Practical Persuits: Religion, Politics, and Personal Cultivation in Nineteenth-Century Japan Janine Anderson Sawada

ISBN: 9780824827526

Published:

Hardcover

387 pages


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Practical Persuits: Religion, Politics, and Personal Cultivation in Nineteenth-Century Japan  by  Janine Anderson Sawada

Practical Persuits: Religion, Politics, and Personal Cultivation in Nineteenth-Century Japan by Janine Anderson Sawada
| Hardcover | PDF, EPUB, FB2, DjVu, talking book, mp3, ZIP | 387 pages | ISBN: 9780824827526 | 7.44 Mb

The idea that personal cultivation leads to social and material well-being became wide spread in late Tokugawa Japan (1600-1868). Practical Pursuits explores theories of personal development that were diffused in the early nineteenth century by aMoreThe idea that personal cultivation leads to social and material well-being became wide spread in late Tokugawa Japan (1600-1868).

Practical Pursuits explores theories of personal development that were diffused in the early nineteenth century by a network of religious groups in the Edo (Tokyo) area, and explains how, after the Meiji Restoration of 1868, the leading members of these communities went on to create ideological coalitions inspired by the pursuit of a modern form of cultivation. Variously engaged in divination, Shinto purification rituals, and Zen practice, these individuals ultimately used informal political associations to promote the Confucian-style assumption that personal improvement is the basis for national prosperity.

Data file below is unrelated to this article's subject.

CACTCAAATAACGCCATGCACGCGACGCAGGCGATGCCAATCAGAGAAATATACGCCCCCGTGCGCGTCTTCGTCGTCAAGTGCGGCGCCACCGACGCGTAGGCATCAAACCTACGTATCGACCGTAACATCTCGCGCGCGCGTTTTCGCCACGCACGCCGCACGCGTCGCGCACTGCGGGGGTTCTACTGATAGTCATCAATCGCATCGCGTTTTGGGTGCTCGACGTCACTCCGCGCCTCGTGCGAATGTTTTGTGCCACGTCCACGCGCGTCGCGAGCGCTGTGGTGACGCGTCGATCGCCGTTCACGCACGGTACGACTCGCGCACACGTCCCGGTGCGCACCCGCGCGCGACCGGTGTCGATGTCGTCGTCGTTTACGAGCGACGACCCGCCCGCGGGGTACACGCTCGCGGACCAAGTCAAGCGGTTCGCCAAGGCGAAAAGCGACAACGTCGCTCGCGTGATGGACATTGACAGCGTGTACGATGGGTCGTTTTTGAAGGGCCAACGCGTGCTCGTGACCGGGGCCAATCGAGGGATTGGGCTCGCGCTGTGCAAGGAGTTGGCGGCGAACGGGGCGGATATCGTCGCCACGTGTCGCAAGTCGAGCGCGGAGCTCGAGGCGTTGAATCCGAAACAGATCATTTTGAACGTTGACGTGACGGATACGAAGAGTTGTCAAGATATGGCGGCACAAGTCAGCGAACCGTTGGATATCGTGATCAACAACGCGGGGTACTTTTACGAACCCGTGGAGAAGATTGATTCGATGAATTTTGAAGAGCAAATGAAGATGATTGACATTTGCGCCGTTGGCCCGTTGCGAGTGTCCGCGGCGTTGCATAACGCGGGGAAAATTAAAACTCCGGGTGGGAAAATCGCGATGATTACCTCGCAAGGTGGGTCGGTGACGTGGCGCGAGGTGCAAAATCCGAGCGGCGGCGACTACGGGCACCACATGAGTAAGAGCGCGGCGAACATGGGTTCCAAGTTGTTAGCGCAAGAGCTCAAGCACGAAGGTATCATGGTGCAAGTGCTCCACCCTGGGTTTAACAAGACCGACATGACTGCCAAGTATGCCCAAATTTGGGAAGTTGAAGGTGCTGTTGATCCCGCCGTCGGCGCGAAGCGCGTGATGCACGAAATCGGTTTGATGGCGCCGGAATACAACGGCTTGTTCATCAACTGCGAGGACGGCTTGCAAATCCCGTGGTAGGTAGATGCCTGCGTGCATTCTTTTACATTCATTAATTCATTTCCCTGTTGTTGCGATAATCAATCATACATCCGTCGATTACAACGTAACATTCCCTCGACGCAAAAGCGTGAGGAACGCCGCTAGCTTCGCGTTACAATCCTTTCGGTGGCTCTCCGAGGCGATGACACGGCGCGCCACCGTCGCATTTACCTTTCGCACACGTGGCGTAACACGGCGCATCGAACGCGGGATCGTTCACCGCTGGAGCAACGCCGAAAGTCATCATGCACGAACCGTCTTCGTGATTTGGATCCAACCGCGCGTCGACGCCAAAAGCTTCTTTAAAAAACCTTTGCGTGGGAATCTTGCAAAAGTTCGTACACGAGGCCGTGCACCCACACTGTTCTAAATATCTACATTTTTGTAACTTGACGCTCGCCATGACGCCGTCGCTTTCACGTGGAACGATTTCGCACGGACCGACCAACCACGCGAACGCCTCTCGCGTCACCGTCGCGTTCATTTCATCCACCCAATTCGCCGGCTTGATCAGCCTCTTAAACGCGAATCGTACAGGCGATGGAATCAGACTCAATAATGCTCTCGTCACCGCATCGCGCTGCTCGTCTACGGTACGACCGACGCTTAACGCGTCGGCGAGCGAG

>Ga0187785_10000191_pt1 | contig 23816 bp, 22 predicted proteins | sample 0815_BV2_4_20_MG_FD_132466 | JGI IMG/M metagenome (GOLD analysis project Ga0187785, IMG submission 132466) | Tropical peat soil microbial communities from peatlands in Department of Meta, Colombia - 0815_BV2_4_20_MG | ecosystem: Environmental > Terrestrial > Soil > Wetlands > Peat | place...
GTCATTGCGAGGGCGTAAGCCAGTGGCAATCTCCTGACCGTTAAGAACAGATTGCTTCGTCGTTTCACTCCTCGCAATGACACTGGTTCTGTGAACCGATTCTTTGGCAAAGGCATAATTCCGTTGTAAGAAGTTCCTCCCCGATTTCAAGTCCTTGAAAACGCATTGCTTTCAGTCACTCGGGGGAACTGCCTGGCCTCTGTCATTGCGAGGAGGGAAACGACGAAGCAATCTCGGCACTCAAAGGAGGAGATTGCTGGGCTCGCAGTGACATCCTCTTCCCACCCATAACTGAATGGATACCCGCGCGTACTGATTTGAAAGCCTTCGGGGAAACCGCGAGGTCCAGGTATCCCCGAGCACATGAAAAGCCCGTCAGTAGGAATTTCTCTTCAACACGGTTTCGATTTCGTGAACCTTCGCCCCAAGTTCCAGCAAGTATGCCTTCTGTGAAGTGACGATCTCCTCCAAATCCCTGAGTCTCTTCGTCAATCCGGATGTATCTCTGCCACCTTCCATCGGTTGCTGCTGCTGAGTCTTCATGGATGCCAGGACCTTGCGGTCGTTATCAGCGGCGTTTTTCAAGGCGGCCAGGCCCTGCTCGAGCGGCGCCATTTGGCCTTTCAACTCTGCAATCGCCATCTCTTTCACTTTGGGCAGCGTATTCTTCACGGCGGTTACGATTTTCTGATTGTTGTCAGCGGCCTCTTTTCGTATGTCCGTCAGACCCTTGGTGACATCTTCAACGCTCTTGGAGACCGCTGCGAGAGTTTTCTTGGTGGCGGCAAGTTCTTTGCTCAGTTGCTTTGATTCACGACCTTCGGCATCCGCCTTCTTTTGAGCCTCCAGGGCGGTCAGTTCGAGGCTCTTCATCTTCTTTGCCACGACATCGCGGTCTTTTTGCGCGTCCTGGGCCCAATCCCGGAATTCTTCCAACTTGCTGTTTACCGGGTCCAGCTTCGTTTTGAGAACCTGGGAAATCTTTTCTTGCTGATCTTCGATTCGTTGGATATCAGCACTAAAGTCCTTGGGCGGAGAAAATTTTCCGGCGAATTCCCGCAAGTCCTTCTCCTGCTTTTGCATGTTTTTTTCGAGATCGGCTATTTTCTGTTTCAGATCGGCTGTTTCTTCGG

This wide-ranging yet painstakingly researched study represents a new direction in historical analysis. and Buddhism as its main actors and has emphasized the discontinuities in Edo and Meiji religious life, Sawada addresses the history of religion in nineteenth-century Japan at the level of individuals and small groups. She employs personal cultivation as an interpretive system, crossing familiar boundaries to consider complex linguistic, philosophical, and social interconnections.

Moreover, because the task of self-improvement was a common concern across social classes, by focusing on this practical pursuit, Sawada demonstrates in a new way the problematic nature of the conventional distinction between popular and high religion. Scholars of religious studies and of Japanese intellectual and social history will applaud her attempt to bring together the many participants in the nineteenth-century discourse of personal cultivation.



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